Garden Wisdom

"The glory of gardening: hands in the dirt, head in the sun, heart with nature.."  -Alfred Austin

 

 

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Jeff, Gardener in Chief

Contrary to popular opinion, some people in the Hamptons enjoy getting their hands dirty. I'm a self-taught gardener in East Hampton, NY that enjoys sharing my gardening experiences and inspiration with others. Hope you enjoy my blog and galleries.

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Entries in native plants (5)

Monday
Jul042011

Happy July 4th! Plant Something American

I'm addicted to imported species as much as anyone, but I do like to include native American plants as often as possible.  Many provide the same splendid color as the most popular plants originating from Europe and Asia.  I'm not a stickler for planting only the wild form and do include many cultivars and hybrids.  On this patriotic holiday, consider the following red, white and blue plants for your garden.

Monarda 'Raspberry Wine'

'Raspberry Wine' beebalm (monarda didyma) also known as bergamot

I planted the cultivar 'Raspberry Wine' many years ago in a mixed perennial bed by a front fence.  It's blooming now.  I chose this variety for its color and resistance to mildew. The flowers look quite exotic and the leaves have a mint fragrance.

Vegetation normally declines after blooming so I cut them down to clean foliage.  New leaves will fill in, but it usually won't bloom again. They do spread by rhizomes, but can be easily pulled out of unwanted areas.  To help prevent powdery mildew, keep the soil moist and thin out some of the stalks in May to create better air circulation.  It likes full sun, but can take some shade.  I divide them about every three years for better bloom production.

(Patriotic factoid: American colonists made tea from wild bergamot leaves.  It was said that this native tea stood in for the black tea destroyed during the Boston Tea Party.)

Itea virginica 'Henry's Garnet'

Virginia Sweetspire 'Henry's Garnet' (Itea virginica)

This is a wonderful deciduous shrub for a woodland setting, but also does well as a foundation planting.  It grows in partial shade and full sun, but blooms better with some direct sun. Moist soil is best.  It has beautiful white, fragrant drooping racemes that started blooming a few weeks ago and are just now fading.  Blooming stems make great additions to summer bouquets. 

This cultivar has superior fall color to the species.  Its fall foliage ranges from yellow to orange to garnet red.

 

Agastache "Blue Fortune" with 'Hyperion' daylilies

Agastache x hybrida 'Blue Fortune'


A true melting pot of cultures, 'Blue Fortune' is a hybrid of the native American blue giant hyssop (agastache foeniculum) and the Korean mint (agastache rugosa).  I have several other varieties of agastache, but this is a true performer with a very long bloom period, starting in July.  It likes full sun and can handle some dry conditions once established.  The blooms are butterfly and bee magnets.  Sometimes the bumblebees look drunk hanging upside down from the blooms at end of a day.  The fall seed heads are a favorite snack of finches.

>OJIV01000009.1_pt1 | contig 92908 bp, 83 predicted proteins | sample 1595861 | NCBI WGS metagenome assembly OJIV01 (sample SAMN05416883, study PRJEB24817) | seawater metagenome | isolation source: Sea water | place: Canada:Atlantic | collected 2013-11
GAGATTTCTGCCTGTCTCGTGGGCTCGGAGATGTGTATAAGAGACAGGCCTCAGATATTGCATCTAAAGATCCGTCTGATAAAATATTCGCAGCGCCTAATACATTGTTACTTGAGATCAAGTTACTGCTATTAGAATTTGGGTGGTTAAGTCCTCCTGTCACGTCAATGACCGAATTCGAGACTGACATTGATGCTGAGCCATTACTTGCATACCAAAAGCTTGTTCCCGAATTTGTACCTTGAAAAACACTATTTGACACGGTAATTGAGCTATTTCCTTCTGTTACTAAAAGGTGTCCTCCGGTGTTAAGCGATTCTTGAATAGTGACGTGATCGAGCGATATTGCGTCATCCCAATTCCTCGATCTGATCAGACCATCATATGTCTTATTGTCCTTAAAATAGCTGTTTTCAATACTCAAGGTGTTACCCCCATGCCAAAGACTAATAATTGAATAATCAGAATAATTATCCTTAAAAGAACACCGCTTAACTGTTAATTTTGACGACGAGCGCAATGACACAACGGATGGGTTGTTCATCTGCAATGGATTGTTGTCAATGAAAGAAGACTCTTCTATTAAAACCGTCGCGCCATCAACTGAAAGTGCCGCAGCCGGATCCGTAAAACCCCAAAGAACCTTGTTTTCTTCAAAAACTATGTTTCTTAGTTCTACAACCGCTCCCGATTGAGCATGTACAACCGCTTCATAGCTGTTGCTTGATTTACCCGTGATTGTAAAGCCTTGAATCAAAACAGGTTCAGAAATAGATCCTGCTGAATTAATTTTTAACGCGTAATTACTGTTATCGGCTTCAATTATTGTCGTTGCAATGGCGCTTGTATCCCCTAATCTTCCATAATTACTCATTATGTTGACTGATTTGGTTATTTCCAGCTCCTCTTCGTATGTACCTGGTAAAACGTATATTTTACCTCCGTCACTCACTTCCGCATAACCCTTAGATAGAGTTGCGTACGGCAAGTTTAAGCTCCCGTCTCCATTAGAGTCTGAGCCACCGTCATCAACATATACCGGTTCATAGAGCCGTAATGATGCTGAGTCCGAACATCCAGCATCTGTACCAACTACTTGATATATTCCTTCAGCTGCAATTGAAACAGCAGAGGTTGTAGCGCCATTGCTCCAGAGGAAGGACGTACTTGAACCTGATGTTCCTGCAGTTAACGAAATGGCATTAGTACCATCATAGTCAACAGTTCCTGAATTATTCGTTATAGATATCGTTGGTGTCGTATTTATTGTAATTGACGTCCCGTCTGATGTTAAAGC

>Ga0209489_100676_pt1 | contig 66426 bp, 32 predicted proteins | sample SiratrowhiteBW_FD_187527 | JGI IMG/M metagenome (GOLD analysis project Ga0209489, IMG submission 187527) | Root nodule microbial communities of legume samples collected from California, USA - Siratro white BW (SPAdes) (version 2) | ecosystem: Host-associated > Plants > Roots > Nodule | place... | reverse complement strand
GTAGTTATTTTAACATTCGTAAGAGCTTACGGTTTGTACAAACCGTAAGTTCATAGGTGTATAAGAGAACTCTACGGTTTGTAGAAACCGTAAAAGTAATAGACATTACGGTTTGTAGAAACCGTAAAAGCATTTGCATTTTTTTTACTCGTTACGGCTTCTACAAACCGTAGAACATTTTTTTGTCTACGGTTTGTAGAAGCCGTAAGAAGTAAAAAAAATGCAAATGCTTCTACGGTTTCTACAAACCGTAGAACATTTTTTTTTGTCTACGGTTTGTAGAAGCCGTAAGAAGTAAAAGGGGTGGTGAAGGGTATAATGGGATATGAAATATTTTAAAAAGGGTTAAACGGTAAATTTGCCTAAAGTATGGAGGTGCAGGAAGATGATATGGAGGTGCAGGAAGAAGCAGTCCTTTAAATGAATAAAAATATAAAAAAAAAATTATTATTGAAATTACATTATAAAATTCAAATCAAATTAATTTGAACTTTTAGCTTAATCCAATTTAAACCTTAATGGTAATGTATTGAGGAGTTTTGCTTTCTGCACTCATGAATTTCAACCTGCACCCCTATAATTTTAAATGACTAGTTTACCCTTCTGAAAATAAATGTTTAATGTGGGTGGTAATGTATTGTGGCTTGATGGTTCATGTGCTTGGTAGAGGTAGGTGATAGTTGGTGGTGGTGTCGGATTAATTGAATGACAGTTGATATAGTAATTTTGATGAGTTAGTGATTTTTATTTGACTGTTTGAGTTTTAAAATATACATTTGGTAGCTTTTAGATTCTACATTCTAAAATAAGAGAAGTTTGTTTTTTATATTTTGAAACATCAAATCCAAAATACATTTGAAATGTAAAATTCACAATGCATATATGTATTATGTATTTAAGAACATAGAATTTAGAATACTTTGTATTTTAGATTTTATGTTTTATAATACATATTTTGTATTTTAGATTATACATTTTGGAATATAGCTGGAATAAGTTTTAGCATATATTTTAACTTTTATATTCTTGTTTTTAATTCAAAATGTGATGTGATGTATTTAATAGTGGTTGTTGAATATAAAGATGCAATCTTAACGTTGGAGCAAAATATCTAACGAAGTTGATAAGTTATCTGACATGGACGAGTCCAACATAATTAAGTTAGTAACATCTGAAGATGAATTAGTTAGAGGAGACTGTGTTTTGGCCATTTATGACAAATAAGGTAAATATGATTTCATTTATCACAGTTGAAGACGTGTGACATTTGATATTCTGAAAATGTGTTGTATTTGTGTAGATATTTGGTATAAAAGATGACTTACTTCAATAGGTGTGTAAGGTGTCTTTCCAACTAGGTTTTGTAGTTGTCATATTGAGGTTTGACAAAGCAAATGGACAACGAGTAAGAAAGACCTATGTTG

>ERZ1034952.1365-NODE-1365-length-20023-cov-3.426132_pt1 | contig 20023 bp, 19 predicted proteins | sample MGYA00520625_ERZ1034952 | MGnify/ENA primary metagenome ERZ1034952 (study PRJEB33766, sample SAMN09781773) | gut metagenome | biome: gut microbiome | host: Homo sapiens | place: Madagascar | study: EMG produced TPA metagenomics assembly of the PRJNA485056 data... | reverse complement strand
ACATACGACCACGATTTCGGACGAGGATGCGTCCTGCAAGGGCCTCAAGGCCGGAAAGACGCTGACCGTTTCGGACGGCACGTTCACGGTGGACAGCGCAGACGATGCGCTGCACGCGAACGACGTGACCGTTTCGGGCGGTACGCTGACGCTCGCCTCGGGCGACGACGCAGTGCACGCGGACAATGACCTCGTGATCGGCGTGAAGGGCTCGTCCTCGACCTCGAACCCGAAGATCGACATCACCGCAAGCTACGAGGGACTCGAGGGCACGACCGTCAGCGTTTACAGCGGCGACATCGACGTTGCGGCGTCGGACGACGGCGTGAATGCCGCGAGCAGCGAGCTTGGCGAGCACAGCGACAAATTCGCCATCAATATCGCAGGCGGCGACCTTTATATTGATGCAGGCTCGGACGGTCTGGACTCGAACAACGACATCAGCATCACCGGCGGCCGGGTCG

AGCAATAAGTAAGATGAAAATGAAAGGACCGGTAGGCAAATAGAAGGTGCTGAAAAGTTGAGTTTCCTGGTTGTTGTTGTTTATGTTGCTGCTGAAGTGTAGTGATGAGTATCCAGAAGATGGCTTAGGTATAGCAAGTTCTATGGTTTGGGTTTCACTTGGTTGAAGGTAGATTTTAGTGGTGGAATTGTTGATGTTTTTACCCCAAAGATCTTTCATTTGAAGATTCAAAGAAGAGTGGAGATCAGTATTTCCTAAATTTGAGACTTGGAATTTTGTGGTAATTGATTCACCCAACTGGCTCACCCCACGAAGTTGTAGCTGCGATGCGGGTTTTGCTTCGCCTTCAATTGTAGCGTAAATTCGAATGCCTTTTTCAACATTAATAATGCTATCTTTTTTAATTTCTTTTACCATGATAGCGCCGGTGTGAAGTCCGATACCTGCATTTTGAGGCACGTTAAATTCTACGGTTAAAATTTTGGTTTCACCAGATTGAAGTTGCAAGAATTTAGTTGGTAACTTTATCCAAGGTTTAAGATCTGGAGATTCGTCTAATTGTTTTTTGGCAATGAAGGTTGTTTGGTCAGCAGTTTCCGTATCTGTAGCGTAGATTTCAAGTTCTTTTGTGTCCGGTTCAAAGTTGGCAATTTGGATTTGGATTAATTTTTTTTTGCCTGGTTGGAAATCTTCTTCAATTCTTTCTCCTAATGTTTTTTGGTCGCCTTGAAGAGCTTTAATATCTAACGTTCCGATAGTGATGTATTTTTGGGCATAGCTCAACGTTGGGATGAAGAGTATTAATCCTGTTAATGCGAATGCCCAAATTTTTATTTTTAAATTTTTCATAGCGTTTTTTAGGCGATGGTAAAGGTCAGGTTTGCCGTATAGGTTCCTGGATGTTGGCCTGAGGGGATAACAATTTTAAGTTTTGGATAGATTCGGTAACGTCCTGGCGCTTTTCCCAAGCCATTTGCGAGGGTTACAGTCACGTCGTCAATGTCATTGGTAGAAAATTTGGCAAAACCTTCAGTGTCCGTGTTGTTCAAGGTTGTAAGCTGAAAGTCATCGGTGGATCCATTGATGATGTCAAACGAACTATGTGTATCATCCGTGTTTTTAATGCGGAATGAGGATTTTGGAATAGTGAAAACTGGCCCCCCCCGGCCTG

From the picture, you can see a previous season's planting of agastache and 'Hyperion' daylilies.  They added a nice contrasting color to the yellow and remained blooming after the daylilies were done.  Unfortunately, this particular pairing will not be repeating this year as the voles decided they liked the agastache roots better than the blooms.  I'll replant some agastache this fall in the daylily bed for next year. 

 

Monday
Jun272011

American Beauties

 

Recently I learned, contrary to local belief, oakleaf hydrangeas (Hydrangea quercifolia) are not native to the Northeast.  Interestingly, this shrub was listed in a favorite book: Native Plants of the Northeast by Donald J. Leopold.  The author does reveal in his introduction that he included a few plants, like the oakleaf hydrangea, that grow naturally just outside the Northeast but adapt well to our Northern range. Its natural range is actually the Southeast.  As you can tell, it's adapted well in my Hamptons garden.

'Snow Queen' with Ostrich ferns

I have planted several groupings of the fullsize varieties  ('Snow Queen' and 'Alice') plus the smaller 'Pee Wee' variety placed in tighter spaces.  The largest are pruned lightly and now stand about 8 feet tall.

 'Pee Wee' with ferns and astilbe

The Pee Wees are about 4 feet high.  I do prune these a bit every year or so to keep them within the allotted areas. However, they bloom on old wood so too much pruning will reduce the following year's bloom count.

'Pee Wee' flanking a birdbath



All varieties bloom better with some sun. Without sun, you'll get mostly leaves.

The fall color is beautiful as the leaves turn a purple/maroon color and the blooms turn pinkish.  The bare branches with their peeling bark adds architecture to the winter garden as well.

This all-American shrub deserves a place in your garden.

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